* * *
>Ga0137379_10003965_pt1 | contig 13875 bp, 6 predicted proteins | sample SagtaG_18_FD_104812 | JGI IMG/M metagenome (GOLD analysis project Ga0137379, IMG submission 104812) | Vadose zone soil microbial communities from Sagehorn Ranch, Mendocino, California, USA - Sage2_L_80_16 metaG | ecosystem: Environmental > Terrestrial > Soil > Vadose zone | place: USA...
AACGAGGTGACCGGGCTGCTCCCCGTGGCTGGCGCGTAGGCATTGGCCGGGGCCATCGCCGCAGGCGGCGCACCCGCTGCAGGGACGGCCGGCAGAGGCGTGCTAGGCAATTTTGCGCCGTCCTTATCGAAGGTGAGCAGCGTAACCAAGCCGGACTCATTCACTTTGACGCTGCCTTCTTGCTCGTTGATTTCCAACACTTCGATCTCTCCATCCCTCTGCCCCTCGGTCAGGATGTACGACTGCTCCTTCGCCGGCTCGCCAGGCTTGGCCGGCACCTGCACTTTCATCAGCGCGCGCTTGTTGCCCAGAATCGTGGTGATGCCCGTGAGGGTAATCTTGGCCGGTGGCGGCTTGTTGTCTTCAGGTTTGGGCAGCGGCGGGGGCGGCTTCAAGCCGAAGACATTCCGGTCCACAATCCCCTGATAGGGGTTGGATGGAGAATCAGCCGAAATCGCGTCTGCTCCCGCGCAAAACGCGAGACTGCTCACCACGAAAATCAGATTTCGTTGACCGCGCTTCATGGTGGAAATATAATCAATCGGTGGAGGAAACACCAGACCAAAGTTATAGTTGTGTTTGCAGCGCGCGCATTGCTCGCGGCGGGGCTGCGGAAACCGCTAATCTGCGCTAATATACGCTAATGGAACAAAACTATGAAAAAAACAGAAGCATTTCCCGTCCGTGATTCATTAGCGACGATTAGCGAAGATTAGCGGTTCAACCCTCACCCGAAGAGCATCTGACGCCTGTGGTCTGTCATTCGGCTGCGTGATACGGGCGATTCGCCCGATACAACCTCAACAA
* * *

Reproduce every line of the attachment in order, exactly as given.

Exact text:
>Ga0137379_10003965_pt1 | contig 13875 bp, 6 predicted proteins | sample SagtaG_18_FD_104812 | JGI IMG/M metagenome (GOLD analysis project Ga0137379, IMG submission 104812) | Vadose zone soil microbial communities from Sagehorn Ranch, Mendocino, California, USA - Sage2_L_80_16 metaG | ecosystem: Environmental > Terrestrial > Soil > Vadose zone | place: USA...
AACGAGGTGACCGGGCTGCTCCCCGTGGCTGGCGCGTAGGCATTGGCCGGGGCCATCGCCGCAGGCGGCGCACCCGCTGCAGGGACGGCCGGCAGAGGCGTGCTAGGCAATTTTGCGCCGTCCTTATCGAAGGTGAGCAGCGTAACCAAGCCGGACTCATTCACTTTGACGCTGCCTTCTTGCTCGTTGATTTCCAACACTTCGATCTCTCCATCCCTCTGCCCCTCGGTCAGGATGTACGACTGCTCCTTCGCCGGCTCGCCAGGCTTGGCCGGCACCTGCACTTTCATCAGCGCGCGCTTGTTGCCCAGAATCGTGGTGATGCCCGTGAGGGTAATCTTGGCCGGTGGCGGCTTGTTGTCTTCAGGTTTGGGCAGCGGCGGGGGCGGCTTCAAGCCGAAGACATTCCGGTCCACAATCCCCTGATAGGGGTTGGATGGAGAATCAGCCGAAATCGCGTCTGCTCCCGCGCAAAACGCGAGACTGCTCACCACGAAAATCAGATTTCGTTGACCGCGCTTCATGGTGGAAATATAATCAATCGGTGGAGGAAACACCAGACCAAAGTTATAGTTGTGTTTGCAGCGCGCGCATTGCTCGCGGCGGGGCTGCGGAAACCGCTAATCTGCGCTAATATACGCTAATGGAACAAAACTATGAAAAAAACAGAAGCATTTCCCGTCCGTGATTCATTAGCGACGATTAGCGAAGATTAGCGGTTCAACCCTCACCCGAAGAGCATCTGACGCCTGTGGTCTGTCATTCGGCTGCGTGATACGGGCGATTCGCCCGATACAACCTCAACAA